9) James Hinchcliffe, #27, Andretti Autosport
Hinch couldn’t quite match last year’s thrilling qualifying effort, but the Mayor once again found himself in the Fast 9 at Indianapolis. Hinch has two victories this year, but also has two DNFs through the early street/road portion of the schedule. Hinch finished P6 at Indy last year, and is part of a robust Andretti team that can boast any number of contenders. A Hinch win would probably mean plenty of GoDaddy-fueled publicity, and would also so be an immensely popular win with fans. He might not be quite the plurality pick to win that Marco is, but he certainly can't be discounted, either.
10) JR Hildebrand, #4, Panther Racing
What a strange couple of years for Hildebrand at Indianapolis! He comes within a quarter-mile of winning the Indianapolis 500 as a rookie, only to see the much-vaunted Panther team qualify mid-pack and finish a quiet P14 on the day. Panther has been so excellent at Indy for so long, it was strange to see them struggle a bit, even if 2012 did mean a new car to develop. Still, the team looks fully on-target this year, just missing out on the Fast 9 and looking very sharp throughout the Month of May so far. Hildebrand could very well have a very good day in his third 500.
11) Alex Tagliani, #98, Bryan Herta Autosport with Curb-Agajanian
Tag definitely knows how to qualify in a hurry at Indy, and he does in fact represent the fastest Honda driver in this year’s field. Team Barracuda-BHA seemed pretty focused on getting race setup down solid, and a nice result here should definitely perk up a season that’s been disappointing for a team that was so quick in the second half of last season. Tag has finished between P10-P12 in three of his four races at Indy, so around a Top 10 finish Sunday would very easily in line with his history here.
12) Tony Kanaan, #11, KV Racing Technology
The perpetual Indy fan favorite, Kanaan is firmly into Lloyd Ruby territory at this point in his Indy 500 career. He’s an annual contender who just never quite has the car or the luck to make it happen. While he hopefully still has a nice number of 500 starts ahead of him, the clock is still ticking on getting a victory that would mean so very much to both Kanaan and the IMS fans. Kanaan’s KV machine doesn’t quite seem to have the speed of the Andretti or Penske Chevys, but he knows how to get around the track, and should make it exciting, if nothing else. If TK is battling it out for the lead in the closing laps, expect the Speedway crowd to completely lose it—yet again.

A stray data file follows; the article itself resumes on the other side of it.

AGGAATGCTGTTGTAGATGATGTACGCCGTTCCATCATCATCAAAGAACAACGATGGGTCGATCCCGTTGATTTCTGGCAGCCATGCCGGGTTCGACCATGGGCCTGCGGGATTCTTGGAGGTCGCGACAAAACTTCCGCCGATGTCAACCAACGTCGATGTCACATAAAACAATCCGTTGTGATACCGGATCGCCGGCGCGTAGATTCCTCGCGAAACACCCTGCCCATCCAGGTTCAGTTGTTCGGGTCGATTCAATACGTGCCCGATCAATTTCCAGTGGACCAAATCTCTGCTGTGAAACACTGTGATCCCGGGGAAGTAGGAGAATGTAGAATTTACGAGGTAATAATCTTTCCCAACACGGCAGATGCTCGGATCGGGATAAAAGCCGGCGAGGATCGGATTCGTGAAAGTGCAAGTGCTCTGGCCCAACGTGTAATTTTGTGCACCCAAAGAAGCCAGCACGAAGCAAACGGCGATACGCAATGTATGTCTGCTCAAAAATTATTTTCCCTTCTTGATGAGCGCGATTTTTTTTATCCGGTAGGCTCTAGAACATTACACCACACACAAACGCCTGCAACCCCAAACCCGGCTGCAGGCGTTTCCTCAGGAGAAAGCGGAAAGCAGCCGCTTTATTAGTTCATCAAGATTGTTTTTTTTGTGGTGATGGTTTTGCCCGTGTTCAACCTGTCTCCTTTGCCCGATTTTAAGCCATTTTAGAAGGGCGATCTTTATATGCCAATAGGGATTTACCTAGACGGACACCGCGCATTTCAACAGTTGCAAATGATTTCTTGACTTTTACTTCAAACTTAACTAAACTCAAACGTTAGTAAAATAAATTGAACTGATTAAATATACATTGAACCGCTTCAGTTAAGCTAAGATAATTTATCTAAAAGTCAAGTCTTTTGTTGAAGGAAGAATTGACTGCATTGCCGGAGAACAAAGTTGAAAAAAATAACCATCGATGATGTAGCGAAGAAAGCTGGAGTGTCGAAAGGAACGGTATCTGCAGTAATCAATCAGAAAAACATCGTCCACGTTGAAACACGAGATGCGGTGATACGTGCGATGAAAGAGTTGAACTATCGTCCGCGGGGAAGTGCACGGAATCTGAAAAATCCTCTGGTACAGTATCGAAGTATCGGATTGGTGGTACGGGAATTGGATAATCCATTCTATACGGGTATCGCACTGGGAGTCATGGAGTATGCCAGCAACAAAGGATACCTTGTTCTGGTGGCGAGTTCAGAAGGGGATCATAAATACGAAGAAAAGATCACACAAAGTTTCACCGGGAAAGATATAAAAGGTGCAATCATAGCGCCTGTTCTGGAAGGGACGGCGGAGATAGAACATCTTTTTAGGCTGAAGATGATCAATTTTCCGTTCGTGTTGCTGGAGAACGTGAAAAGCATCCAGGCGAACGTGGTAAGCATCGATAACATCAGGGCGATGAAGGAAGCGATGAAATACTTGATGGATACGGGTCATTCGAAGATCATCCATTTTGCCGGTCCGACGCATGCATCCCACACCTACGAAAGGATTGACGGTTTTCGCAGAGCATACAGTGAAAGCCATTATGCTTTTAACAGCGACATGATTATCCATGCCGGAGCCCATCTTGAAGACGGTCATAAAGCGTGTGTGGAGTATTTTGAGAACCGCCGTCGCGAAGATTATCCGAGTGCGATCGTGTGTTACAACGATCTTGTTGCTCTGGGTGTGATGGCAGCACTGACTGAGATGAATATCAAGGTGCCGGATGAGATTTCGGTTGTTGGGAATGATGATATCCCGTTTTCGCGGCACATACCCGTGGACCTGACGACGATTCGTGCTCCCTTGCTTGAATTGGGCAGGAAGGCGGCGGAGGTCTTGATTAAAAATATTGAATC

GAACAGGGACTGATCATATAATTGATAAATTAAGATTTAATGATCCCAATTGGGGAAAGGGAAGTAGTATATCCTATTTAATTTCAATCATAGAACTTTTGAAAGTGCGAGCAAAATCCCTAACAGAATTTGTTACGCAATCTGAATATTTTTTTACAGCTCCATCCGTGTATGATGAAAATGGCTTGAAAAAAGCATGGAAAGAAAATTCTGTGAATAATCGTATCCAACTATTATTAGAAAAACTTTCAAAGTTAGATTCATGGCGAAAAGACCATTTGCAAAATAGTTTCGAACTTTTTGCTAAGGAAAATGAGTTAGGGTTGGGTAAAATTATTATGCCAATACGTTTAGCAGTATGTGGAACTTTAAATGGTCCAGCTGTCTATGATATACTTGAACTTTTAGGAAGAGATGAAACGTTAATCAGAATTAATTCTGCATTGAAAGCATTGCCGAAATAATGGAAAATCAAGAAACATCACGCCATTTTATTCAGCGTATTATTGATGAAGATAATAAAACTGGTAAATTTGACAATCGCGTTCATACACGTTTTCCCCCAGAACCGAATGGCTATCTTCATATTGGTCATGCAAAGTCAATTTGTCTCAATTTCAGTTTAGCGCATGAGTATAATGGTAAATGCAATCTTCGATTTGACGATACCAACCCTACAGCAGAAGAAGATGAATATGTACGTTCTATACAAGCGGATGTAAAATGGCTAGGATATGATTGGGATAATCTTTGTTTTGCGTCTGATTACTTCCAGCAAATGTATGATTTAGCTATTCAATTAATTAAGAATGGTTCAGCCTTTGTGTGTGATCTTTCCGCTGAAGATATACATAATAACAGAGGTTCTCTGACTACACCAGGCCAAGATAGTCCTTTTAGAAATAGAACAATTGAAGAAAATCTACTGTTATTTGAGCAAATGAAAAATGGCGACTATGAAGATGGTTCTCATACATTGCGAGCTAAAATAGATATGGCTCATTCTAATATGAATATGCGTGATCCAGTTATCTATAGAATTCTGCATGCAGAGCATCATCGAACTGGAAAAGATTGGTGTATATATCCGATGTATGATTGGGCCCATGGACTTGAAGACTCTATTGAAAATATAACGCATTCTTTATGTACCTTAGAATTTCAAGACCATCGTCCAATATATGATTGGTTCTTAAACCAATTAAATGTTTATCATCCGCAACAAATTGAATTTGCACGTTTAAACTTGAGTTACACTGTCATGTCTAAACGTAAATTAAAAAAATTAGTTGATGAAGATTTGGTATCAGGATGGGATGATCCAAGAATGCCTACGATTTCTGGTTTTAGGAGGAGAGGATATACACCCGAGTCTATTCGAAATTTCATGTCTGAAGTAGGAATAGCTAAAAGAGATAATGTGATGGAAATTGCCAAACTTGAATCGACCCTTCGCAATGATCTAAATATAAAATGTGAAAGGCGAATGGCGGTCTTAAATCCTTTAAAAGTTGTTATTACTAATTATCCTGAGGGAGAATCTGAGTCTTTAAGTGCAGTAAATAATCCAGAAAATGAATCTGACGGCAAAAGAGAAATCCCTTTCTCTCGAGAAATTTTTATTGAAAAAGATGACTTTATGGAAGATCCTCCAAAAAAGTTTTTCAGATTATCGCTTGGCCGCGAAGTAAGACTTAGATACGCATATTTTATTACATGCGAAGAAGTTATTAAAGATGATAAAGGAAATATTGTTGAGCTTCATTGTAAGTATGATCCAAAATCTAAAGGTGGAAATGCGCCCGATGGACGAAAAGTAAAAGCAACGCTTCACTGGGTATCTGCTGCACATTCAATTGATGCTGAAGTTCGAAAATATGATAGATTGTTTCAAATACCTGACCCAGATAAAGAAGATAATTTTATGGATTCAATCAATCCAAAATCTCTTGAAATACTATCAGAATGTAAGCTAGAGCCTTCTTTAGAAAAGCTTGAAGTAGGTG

13) Oriol Servia, #22, Panther DRR
With Dreyer and Reinbold Racing likely temporarily shuttering their IndyCar operation after the 500, veteran Servia finds his career prospects much as they have been most of his career--up in the air. The team has not let adversity bother them this month, and Servia has looked very solid through practice and qualifications. Servia has finished P6 and P4 in his last two 500s, and has seemed to really find a new level of performance when it comes to the Greatest Spectacle in Racing. If he can pull together a win--which is not totally out of the realm of possibility--it would be a wonderful story and building block for a long-time team and great driver that have had some bad breaks.
14) Justin Wilson, #19, Dale Coyne Racing
Wilson has shown a proclivity for doing well on big ovals in the DW12 car. He won last year in a stunner at Texas, but even more relevant to this week's discussion, he finished a strong P7 in last year's Indy 500. A top-notch driver who gets the best out of his equipment, Wilson is more than capable of another prime run in this year's race. When the car makes the driver truly drive, that's when he's at his best. Consider him a dark horse to make things quite interesting in the final few laps, but he should at least have a good opportunity for another good Indy result.
15) Sebastien Bourdais, #7 Dragon Racing
Every time I passed Bourdais this month, be it in the garages or pits, he had a rather pleased (and occasionally downright happy) expression on his face. While Dragon's season has been dismal thus far, Bourdais qualified pretty well, showed a nice amount of speed in practice, and seems very confident going into Sunday's race. While neither of his prior runs at Indianapolis were anything special, it wouldn't be too shocking to see him moving up over the course of the race come Sunday. If nothing else, the the glare chrome design of his McAfee car could blind his competition, but somehow I don't think he'll need that sort of edge to do well.
Check back tomorrow for Part 2 of the Indy 500 Field Preview.